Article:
The hack is based on the inability for all the major browsers to interpret attribute selectors ("[]") correctly in CSS. Placing or rather misplacing these is what creates the hack and allows us to control which browsers see which rules in the CSS hack. To use the hack, first create a single style which uses misplaced attribute selector as shown below. Wrap a series of "Mac IE only hidden" comments characters around this rule to protect it from old IE5 for Macintosh, to be safe. The format for the style selector is as follows: html*#name {...}. Inside you will wrap a misplaced attribute selector inside and around three style sheet properties. Add your first property on the first line after the "[". The first one that falls after the "[" applies only to older Mozilla Gecko engine agents (< 1.01) when you are done with the whole rule, but initially should be read by most IE browsers as well. You will have to test to see which ones. That will affect older Netscape browser like versions 5 and 6. Skip down to the next line for the next property, and that is the property that affects Safari for MAC. Using tests recently done on tha agent, it still holds up in the newest Safari 2.0, which is great! Skip another line, then add in the closing attribute selector character "]" and then put a rule that follows this character. That should affect IE 5-8, but is actually used here for Internet Explorer 7 ONLY! One word of caution....if you add more rules in any of the above lines, it could cause unpredictable results, as in early testing, IE7 was able to see additional properties in this strcuture added AFTER the Safari property, but before the ending "]". Whats really interesting is when you do that, IE7 was the only IE browser to read those rules, which are shared with safari only, but didnt read the first safari property in the list. Finally, close out this style by creating a dummy class and then comments, which makes sure IE for Mac and some others dont keep reading rules after it, and attribute selectors are correctly closed. Test this to make sure no browsers are reading additional styles inside the next set in your CSS page. Finally add a traditional Star Hack rule for IE 5-6 after this hack, so IE 6 is provided with its style, but yet is hidden from IE5 for Mac. This is NOT read by IE7 or IE8 as they removed the Star Hack specifically in the browser.

In summary, this CSS fix is great news for web developrs, as it means that Internet Explorer 7 and 8 can now be targeted with custom CSS styles, but Safari as well, can be styled separate from all other agents. Using the old Star Hack can then be applied after the hack to futher isolate IE5 and IE6, which together need special CSS considerations.

Ok, so here is the browser test : What color text do you see below? The color you see determines what browser you are using, proving the validity of the CSS fix. Following the test below is the CSS Fix for you to try. It is a little complicated and unstable, but powerful if you have that one layout bug you need to address reliably and quickly in Safari and Chrome, IE, and Firefox using separate style rules.

If you see black, you are using a newer Standarized browser like Mozilla.
If you see red, you are using an older version of Mozilla (< version 1.01).
If you see yellow, you are using newer Google Chrome (2.01+), Opera, and Safari (4.0+).
If you see blue, you are using Google Chrome (1.0 - 2.01), and Safari (1 - 3).
If you see gray, you are using Internet Explorer 8.
If you see purple, you are using Internet Explorer 7.
If you see green, you are using Internet Explorer 6.
If you see orange, you are using a Internet Explorer 5.
THE GIANTISLAND LLC CSS HACK (The style sheet fix is shown below, in the raw):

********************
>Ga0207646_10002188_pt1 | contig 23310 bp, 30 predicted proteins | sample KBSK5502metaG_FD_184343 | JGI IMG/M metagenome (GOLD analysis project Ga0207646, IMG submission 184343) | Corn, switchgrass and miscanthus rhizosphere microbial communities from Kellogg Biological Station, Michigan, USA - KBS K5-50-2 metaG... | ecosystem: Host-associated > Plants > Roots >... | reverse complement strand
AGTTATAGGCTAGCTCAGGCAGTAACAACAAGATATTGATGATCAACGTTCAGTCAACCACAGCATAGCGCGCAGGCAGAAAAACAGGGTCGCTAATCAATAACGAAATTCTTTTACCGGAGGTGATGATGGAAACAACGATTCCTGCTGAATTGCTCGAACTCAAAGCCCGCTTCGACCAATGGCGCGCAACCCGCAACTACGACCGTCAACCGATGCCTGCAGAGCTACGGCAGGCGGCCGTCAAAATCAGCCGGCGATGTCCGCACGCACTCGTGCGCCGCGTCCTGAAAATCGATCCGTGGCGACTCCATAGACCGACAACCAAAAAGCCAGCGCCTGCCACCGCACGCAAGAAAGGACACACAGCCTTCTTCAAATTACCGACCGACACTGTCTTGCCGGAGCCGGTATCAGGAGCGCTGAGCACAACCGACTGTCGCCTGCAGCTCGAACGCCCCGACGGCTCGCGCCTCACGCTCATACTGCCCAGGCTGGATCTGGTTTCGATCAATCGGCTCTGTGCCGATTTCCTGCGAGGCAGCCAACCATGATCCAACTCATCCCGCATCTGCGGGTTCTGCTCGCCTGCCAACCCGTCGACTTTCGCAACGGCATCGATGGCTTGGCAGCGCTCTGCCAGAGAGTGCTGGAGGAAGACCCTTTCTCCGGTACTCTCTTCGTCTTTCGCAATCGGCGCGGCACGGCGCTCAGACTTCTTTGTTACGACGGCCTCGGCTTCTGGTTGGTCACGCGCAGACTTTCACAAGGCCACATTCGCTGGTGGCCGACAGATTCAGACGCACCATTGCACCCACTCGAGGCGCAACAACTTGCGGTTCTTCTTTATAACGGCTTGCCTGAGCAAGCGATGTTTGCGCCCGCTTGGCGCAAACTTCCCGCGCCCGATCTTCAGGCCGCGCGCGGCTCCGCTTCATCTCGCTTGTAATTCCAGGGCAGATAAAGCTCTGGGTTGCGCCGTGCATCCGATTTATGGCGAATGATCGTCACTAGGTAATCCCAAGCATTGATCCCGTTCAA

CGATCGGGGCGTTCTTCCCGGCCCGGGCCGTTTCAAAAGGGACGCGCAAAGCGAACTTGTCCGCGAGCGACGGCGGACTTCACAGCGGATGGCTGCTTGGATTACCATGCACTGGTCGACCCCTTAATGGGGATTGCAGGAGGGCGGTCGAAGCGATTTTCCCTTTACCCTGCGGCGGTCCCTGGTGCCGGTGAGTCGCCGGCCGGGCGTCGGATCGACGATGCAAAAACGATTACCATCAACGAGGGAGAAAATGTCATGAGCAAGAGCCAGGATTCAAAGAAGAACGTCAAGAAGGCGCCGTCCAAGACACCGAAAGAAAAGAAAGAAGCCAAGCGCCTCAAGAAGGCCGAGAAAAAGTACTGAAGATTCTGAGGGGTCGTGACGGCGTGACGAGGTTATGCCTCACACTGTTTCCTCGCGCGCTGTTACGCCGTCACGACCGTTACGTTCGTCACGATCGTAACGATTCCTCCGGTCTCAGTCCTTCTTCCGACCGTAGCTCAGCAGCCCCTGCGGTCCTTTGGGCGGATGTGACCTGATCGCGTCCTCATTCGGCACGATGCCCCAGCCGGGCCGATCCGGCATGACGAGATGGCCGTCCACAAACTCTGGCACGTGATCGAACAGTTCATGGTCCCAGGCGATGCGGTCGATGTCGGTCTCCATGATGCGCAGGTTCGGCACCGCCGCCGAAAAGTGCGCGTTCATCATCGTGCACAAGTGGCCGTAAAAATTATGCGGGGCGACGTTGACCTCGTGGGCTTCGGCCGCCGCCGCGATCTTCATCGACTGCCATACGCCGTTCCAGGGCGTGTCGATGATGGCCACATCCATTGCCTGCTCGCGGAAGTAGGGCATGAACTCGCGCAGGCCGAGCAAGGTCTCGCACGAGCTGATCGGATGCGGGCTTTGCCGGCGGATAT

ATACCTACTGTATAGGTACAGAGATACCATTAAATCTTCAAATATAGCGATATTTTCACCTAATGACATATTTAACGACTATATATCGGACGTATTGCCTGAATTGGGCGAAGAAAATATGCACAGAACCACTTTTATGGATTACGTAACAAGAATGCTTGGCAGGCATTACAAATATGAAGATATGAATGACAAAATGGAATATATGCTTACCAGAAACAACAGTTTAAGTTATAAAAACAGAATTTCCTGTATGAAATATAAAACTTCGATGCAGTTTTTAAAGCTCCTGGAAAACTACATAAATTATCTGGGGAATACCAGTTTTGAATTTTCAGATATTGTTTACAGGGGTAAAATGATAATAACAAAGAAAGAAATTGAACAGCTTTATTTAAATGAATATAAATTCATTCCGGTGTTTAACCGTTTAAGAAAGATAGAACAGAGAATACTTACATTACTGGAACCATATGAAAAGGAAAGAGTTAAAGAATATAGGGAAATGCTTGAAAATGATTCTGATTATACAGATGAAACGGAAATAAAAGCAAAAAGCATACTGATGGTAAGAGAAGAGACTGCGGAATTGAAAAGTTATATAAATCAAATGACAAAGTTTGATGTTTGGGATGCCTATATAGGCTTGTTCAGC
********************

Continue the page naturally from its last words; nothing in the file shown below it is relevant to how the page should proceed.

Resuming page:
#test1 {
font-weight:bold;
font-size:14px;
color:orange;
voice-family:"\"}\"";
voice-family:inherit;
color:grey;\
color:black;
[color:black;
color:yellow;]
}
/*end*/
/*\*/
html*#test1 {
[color:red;
color:blue;
]color:purple;
}/*end*/
.dummyend[id]{clear:both;}

/*\*/
* html #test1 {
color:green;
}
/*end*/


Now, add this HTML to show the result in your web page:

<div id="test1">
If you see black, you are using a newer Standarized browser like Mozilla.
If you see red, you are using an older version of Mozilla (< version 1.01).
If you see yellow, you are using newer Google Chrome (2.01+), Opera, and Safari (4.0+).
If you see blue, you are using Google Chrome (1.0 - 2.01), and Safari (1 - 3).
If you see gray, you are using Internet Explorer 8.
If you see purple, you are using Internet Explorer 7.
If you see green, you are using Internet Explorer 6.
If you see orange, you are using a Internet Explorer 5.
</div> (For reference, I've added the information below to help you understand how the CSS hack affects all of the current web browsers listed for this fix) THE GIANTISLAND LLC CSS HACK - EXPLAINED BELOW IN FULL: #test1 { font-weight:bold; font-size:14px; color:orange;/*IE 5 for PC only*/ voice-family:"\"}\""; voice-family:inherit; color:grey;\/*IE8 only*/ color:black;/*Mozilla - Firefox only*/ [color:black; color:yellow;]/*Opera and newer Safary 4+*/ } /*end*/ /*\*/ html*#test1 { [color:red;/*Affects older Firefox and Netscape browsers only. Seen also by IE5-6 and Safari for Macintosh, which is addressed below.*/ color:blue;/*Affects Google Chrome (v1-2) and Safari for Macintosh (v1-3). Seen also by IE5-6, but that's addressed below. Also hidden from older Firefox and Netscape browsers.*/ ]color:green;/*Affects IE 7 only. Seen by IE5-6 but thats addressed below. Hidden from Safari and all Firefox and Netscape browsers.*/ }/**/ .dummyend[id]{clear:both/*end hack using dummy attribute selector for IE5 mac, else error in CSS occurs!*/} /*The above rule is hidden from IE for MAC, and read only by older Firefox and Netscape 6-7 and IE5-7 for PC, and Chrome/Safari, in general.*/ /*Newer Firefox and Netscape agents reads rule, but does not read any properties set within [], so is unaffected by it, probably because it sees these as part of an attribute selector. Those will be hidden.*/ /*IE 7 on PC will correctly read all rules as it will ignore many characters before a property*/ /*Safari, as well as Chrome, see each [] as a character and not part of a selector, if one falls before a property. These cause the property name following the character to not be read, but next line without "[]" property is parsed.*/ /*use of [] will break all css selectors following the rule, if all are not closed, as Mozilla-Netscape read the [] as part of a selector rule, so make sure they are all closed, using dummy selector.*/ /*\*/ * html #test1 { color:green;/*Finally, be sure to reapply a fix that affects IE 5-6 only here. IE for Mac and IE 7-8 for PC are not affected here, which means purple above should work only in IE 7 above and gray for IE8!*/ } /**/

In the end, you have a CSS fix that you can use to target special styles in certain browsers, as needed!